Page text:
Google Penance—in which I atone for all the strange things I wrote that lead people here.
“Medieval Marginalia/Yves Klein X, W, and V:” yup, this is how most people find me. Boy I’m glad I can claim fair use for those images—I mean, I’m pretty sure none of them are under an actionable copyright, but . . .
“Brian Leiter is an Ass(hole):” a near-universal sentiment, it seems. There are others who say it more articulately than me, others who can use more rage, but one understands the feeling. Sure the PGR’s a sham with more unwarranted assumptions and obvious biases than you can shake a stick at, sure the man can, by all accounts, be just a bit nasty, sure philosophical naturalism’s a joke, especially in law, but hey. I’m sure there’s something nice that someone could/should say about him, even if I can’t think of it.
“Are Philosophers Weird People?” Have you read anything I’ve written? Have you ever met a philosopher? Are bears Catholic? Does the Pope . . . well, okay. Yes. We’re weird.
Or “Please, for the love of God, don’t get us sued; their legal department is bigger than our press.”
Intellectual property law is a gnarly topic, one that, seeing as I’m not a lawyer, I shouldn’t even be playing with—but, since keeping the Press from getting sued is part of my job, I do anyway. Figuring out who owns how much of what where and for how long is about the greatest international cluster@#$€ ever, and, if you screw it up, you get to settle it in a neutral country that’s a whole lot closer to the foreign publisher you were supposed to get English language rights from, but only got the US rights, so when your book got sold in Canada via a Michigan-based wholesaler . . . Continue reading
So my blog site-o-meter tells me that most people who come here via search engines are looking for one of two things: Yves Klein or medieval marginalia. Which means that, while making fun of philosophical book covers may get me quick attention, half-baked art criticism gives me the long-term gains.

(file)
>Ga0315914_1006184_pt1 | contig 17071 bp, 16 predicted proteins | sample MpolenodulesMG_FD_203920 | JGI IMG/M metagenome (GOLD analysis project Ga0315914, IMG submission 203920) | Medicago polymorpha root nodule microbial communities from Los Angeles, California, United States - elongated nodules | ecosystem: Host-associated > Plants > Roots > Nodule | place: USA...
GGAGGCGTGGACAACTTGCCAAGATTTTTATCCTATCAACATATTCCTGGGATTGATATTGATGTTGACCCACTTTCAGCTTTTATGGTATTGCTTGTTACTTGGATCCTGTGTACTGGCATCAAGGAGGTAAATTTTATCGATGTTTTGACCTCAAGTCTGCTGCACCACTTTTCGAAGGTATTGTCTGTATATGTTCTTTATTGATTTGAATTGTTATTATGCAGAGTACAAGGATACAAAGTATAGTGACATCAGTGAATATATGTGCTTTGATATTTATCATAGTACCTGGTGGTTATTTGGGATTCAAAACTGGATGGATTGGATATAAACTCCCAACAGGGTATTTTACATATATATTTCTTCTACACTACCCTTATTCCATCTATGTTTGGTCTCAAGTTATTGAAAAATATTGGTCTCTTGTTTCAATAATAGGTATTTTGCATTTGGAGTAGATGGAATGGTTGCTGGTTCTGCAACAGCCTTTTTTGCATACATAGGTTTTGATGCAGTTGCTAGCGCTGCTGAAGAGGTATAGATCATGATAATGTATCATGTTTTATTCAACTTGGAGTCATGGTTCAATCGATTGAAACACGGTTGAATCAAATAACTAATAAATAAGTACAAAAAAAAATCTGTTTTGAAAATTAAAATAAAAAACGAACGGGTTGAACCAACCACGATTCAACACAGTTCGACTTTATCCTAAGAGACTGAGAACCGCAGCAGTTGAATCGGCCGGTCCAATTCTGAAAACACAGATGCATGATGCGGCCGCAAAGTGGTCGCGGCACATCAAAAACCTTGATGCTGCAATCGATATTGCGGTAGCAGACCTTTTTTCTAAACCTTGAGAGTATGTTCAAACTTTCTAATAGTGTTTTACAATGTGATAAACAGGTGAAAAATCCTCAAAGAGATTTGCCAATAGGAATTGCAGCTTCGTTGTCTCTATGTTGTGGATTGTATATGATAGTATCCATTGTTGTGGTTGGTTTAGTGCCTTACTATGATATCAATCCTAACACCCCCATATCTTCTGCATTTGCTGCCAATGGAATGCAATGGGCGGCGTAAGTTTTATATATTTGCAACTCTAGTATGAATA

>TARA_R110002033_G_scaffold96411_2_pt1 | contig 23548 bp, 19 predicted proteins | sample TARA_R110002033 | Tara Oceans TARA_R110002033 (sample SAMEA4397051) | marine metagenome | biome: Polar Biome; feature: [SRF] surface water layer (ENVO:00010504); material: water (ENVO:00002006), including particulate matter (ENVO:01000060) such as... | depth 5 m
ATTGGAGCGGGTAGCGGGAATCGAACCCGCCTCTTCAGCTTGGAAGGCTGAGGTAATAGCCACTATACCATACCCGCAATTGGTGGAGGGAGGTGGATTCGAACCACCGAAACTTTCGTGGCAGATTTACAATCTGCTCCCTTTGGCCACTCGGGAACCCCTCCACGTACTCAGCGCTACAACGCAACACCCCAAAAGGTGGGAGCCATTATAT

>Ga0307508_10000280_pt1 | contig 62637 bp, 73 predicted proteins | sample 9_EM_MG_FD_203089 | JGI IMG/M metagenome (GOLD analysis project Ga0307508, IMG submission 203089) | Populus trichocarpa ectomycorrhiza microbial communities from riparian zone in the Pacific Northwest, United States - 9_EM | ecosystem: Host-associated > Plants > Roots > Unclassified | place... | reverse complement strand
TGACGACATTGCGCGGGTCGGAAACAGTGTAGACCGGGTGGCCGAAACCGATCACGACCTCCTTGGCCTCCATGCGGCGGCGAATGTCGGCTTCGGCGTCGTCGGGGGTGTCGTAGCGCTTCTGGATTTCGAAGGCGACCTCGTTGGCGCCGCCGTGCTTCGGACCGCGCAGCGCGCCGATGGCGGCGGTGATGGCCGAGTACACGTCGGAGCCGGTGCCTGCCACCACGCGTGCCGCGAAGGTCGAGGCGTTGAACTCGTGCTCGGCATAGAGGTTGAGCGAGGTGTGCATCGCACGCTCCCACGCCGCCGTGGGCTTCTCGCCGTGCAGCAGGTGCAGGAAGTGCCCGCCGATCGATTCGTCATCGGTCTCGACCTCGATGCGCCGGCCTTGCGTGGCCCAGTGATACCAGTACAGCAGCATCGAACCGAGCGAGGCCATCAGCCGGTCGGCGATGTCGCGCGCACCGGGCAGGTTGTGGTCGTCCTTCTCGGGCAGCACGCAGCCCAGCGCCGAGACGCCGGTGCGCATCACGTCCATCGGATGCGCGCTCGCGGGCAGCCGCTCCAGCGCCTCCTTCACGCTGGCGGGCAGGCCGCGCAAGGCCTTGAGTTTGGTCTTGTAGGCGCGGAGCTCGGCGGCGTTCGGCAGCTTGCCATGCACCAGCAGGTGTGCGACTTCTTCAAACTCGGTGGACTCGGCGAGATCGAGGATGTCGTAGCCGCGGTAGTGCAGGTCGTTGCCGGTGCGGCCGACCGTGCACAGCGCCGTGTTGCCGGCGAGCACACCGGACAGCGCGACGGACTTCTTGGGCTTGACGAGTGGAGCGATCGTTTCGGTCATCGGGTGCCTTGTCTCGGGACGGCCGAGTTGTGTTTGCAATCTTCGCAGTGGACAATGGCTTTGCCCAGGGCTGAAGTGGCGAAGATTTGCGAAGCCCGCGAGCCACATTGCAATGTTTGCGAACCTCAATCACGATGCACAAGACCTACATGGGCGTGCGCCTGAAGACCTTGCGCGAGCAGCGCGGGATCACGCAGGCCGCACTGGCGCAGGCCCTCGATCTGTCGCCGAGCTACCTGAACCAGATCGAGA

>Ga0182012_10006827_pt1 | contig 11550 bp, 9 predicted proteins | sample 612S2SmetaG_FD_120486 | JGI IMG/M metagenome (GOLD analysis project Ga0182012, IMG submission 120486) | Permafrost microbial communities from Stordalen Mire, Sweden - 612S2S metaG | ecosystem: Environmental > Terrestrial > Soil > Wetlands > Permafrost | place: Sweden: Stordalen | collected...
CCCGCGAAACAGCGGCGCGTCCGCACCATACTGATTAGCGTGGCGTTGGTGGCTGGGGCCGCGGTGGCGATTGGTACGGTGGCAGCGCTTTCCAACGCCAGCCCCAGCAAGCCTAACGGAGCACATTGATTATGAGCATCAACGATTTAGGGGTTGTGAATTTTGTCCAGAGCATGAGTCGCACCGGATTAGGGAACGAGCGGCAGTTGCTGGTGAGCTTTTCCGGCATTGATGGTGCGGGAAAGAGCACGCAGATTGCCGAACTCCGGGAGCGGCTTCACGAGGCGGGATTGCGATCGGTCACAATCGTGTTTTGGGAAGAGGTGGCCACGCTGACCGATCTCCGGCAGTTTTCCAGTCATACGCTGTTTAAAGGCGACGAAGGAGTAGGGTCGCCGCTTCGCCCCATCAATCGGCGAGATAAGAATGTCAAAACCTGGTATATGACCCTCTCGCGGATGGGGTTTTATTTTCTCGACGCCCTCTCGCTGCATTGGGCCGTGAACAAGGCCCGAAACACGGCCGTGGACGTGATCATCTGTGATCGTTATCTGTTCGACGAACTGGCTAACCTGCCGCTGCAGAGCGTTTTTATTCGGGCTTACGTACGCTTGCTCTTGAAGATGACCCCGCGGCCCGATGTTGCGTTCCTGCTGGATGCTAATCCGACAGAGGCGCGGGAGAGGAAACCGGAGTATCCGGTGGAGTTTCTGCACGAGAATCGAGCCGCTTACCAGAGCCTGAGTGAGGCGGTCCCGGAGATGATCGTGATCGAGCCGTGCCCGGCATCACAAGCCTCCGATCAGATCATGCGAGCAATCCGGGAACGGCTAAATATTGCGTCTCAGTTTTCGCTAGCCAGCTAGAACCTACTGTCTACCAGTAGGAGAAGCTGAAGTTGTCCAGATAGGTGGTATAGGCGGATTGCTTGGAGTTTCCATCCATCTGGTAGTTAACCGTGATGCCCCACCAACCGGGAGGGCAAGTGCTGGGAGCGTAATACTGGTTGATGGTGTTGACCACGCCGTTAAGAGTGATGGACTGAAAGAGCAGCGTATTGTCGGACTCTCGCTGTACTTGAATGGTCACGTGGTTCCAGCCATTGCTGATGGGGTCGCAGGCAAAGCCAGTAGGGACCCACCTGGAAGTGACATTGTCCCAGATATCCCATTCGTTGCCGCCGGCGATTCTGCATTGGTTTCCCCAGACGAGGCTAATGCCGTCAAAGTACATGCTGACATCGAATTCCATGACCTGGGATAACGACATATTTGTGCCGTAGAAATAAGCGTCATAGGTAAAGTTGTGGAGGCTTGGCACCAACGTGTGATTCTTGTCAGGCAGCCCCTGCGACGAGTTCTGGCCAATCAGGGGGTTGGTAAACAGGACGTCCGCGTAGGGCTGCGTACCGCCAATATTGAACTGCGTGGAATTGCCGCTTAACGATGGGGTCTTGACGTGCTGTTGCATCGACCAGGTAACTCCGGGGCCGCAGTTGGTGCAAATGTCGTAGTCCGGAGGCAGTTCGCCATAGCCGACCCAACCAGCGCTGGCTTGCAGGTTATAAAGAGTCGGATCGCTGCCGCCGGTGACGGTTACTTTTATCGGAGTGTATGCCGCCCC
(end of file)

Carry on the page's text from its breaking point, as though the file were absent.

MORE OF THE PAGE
So, since this here blog ain’t gonna write itself, it’s time for a subject near and dear to my heart: late medieval/early Renaissance religious art.
I mentioned last time that our press had some really good covers, but hadn’t put them online yet. Well, that’s changed. Feast your eyes on these beauties!
I’ve used a few medieval illustrated manuscript photos in some of my posts (and probably will in the future), but, for those of you interested in such things (most anyone reading this, really), there’s a rather interesting discussion of the one I like to use, Royal MS 10 E iv (AKA the Smithfield Decretals) over at Got Medieval.
As I mentioned last time, the odd writings you find in the margins of medieval books (and, for that matter, in between the lines or on loose sheets of paper inserted between the pages) are often of great importance. Known as marginal or interlinear glosses (or, if on loose paper, extras), these notes, asides, and corrections took on a life of their own, sometimes rivaling the importance of the book they were written in. Perhaps the most famous collections based largely on these writings would be the Catena Aurea of Thomas Aquinas, one of many such catenae aureae compiled by late antique and medieval authors, and the four books of Peter Lombard’s Sentences—though most any Scholastic writing on philosophical or theological matters will cite glosses or extras at some point or other.
We've lost a lot since we decided "*" was good enough.
Which brings me to the point I was making at the end of my previous post. If you have a copy of the books/papers being cited at your fingertips, in parallel with a paper or essay using them, then, rather than having some artifact of scholarship divorced from its roots, you can see the organic growth and web of relationships between source text and new work. Though this would be helpful enough if you could click on a citation in a paper and be taken directly to the location cited, the reverse—reading a book or paper and seeing who and what cites it as you’re reading it—could be more interesting and fruitful. Continue reading